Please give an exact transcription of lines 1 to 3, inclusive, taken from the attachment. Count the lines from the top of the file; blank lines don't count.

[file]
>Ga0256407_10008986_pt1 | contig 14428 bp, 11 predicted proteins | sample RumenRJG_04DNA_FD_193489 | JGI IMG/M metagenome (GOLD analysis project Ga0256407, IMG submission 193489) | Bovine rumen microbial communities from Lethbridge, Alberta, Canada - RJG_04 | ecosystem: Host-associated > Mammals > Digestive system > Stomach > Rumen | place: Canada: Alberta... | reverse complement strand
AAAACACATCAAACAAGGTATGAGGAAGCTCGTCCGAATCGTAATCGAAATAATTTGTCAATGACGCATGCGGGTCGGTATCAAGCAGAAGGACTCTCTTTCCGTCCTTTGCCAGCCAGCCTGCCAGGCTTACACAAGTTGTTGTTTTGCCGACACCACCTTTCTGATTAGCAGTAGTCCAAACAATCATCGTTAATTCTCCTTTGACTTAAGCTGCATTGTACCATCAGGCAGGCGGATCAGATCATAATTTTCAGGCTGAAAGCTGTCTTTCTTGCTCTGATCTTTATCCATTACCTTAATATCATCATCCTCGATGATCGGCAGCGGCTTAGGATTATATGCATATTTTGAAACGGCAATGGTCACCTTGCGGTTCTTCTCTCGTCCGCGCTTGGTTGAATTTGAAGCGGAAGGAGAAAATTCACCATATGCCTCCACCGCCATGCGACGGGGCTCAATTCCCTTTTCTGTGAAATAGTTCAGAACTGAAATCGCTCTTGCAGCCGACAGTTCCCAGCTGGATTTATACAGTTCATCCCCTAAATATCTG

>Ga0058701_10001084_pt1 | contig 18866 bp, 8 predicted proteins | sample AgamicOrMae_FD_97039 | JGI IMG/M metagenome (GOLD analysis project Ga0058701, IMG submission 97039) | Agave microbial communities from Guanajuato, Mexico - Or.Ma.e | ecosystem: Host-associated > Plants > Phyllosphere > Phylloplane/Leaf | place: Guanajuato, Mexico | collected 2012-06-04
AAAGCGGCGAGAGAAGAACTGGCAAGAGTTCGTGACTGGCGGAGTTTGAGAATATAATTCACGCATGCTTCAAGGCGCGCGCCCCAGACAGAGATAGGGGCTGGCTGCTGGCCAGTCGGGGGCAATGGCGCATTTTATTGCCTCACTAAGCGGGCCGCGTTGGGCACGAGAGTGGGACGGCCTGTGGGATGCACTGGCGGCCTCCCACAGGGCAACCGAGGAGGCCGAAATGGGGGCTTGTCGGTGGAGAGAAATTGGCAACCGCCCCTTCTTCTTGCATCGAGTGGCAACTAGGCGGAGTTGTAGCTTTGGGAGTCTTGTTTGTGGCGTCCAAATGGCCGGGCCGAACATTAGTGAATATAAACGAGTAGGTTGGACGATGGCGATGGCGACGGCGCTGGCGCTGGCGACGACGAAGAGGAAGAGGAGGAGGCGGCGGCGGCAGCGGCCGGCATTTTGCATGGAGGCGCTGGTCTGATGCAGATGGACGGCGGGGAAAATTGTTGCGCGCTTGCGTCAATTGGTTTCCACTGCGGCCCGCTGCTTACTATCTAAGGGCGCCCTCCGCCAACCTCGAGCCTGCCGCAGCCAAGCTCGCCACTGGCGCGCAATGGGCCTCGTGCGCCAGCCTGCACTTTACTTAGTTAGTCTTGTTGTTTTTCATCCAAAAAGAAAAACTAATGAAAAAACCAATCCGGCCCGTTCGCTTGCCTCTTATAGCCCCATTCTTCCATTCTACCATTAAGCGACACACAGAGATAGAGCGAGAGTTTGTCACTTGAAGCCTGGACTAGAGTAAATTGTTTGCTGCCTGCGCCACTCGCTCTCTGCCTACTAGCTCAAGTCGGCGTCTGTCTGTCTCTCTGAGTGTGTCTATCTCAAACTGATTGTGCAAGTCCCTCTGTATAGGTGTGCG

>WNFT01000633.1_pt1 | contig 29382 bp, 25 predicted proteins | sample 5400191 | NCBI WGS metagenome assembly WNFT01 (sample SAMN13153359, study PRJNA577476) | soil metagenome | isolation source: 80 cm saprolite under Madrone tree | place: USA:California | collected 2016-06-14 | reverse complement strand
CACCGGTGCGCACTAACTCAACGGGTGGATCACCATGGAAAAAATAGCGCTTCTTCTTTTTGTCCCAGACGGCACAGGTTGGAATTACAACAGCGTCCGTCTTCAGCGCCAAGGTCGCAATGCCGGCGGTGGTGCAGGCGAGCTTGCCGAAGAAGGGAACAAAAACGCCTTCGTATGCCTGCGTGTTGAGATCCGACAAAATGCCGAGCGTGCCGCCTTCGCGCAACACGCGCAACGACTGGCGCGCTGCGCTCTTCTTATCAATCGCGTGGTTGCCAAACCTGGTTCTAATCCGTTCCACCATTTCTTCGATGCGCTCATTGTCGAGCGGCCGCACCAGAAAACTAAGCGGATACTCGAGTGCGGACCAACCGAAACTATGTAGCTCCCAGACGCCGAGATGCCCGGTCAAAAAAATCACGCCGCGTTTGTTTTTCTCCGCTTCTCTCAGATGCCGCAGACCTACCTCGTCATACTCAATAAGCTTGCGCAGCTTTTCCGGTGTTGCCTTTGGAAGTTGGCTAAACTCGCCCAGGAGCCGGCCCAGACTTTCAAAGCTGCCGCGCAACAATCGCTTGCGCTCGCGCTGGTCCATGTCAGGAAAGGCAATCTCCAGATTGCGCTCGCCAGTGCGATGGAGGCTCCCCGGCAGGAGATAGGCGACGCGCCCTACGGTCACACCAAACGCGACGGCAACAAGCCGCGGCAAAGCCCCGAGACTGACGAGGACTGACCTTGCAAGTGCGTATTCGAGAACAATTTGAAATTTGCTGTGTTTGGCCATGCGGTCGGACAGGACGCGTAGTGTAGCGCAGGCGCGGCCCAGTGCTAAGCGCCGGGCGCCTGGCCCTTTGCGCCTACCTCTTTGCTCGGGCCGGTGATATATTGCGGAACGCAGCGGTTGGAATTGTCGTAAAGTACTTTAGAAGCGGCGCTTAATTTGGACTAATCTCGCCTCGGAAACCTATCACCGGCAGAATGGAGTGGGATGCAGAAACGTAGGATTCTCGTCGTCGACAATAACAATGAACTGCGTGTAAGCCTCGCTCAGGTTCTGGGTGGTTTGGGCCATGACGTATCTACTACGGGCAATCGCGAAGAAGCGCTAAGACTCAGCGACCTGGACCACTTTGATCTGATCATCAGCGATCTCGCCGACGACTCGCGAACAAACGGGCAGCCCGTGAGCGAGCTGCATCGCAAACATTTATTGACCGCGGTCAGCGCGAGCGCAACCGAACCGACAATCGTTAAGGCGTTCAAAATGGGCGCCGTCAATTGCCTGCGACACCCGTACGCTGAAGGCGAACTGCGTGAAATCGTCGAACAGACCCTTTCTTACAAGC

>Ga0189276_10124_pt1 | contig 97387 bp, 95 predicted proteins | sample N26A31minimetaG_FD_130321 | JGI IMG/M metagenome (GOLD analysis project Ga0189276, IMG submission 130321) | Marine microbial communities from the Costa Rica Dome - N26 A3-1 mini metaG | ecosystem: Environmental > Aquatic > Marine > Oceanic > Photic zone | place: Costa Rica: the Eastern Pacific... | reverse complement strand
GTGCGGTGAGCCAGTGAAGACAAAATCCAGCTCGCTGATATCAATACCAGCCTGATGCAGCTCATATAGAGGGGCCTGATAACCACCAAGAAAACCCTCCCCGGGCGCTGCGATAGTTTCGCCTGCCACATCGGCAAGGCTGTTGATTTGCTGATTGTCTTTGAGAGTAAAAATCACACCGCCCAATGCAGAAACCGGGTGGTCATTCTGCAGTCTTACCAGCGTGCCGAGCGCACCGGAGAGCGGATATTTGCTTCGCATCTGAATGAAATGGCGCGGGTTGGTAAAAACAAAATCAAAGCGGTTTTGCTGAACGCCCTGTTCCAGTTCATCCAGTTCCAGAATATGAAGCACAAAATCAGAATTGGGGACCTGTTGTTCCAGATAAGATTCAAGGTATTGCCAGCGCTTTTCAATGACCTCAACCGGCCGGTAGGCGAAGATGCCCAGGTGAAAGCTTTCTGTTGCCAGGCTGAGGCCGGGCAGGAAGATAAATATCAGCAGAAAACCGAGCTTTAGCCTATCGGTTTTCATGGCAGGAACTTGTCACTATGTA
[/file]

>Ga0256407_10008986_pt1 | contig 14428 bp, 11 predicted proteins | sample RumenRJG_04DNA_FD_193489 | JGI IMG/M metagenome (GOLD analysis project Ga0256407, IMG submission 193489) | Bovine rumen microbial communities from Lethbridge, Alberta, Canada - RJG_04 | ecosystem: Host-associated > Mammals > Digestive system > Stomach > Rumen | place: Canada: Alberta... | reverse complement strand
AAAACACATCAAACAAGGTATGAGGAAGCTCGTCCGAATCGTAATCGAAATAATTTGTCAATGACGCATGCGGGTCGGTATCAAGCAGAAGGACTCTCTTTCCGTCCTTTGCCAGCCAGCCTGCCAGGCTTACACAAGTTGTTGTTTTGCCGACACCACCTTTCTGATTAGCAGTAGTCCAAACAATCATCGTTAATTCTCCTTTGACTTAAGCTGCATTGTACCATCAGGCAGGCGGATCAGATCATAATTTTCAGGCTGAAAGCTGTCTTTCTTGCTCTGATCTTTATCCATTACCTTAATATCATCATCCTCGATGATCGGCAGCGGCTTAGGATTATATGCATATTTTGAAACGGCAATGGTCACCTTGCGGTTCTTCTCTCGTCCGCGCTTGGTTGAATTTGAAGCGGAAGGAGAAAATTCACCATATGCCTCCACCGCCATGCGACGGGGCTCAATTCCCTTTTCTGTGAAATAGTTCAGAACTGAAATCGCTCTTGCAGCCGACAGTTCCCAGCTGGATTTATACAGTTCATCCCCTAAATATCTG

>Ga0058701_10001084_pt1 | contig 18866 bp, 8 predicted proteins | sample AgamicOrMae_FD_97039 | JGI IMG/M metagenome (GOLD analysis project Ga0058701, IMG submission 97039) | Agave microbial communities from Guanajuato, Mexico - Or.Ma.e | ecosystem: Host-associated > Plants > Phyllosphere > Phylloplane/Leaf | place: Guanajuato, Mexico | collected 2012-06-04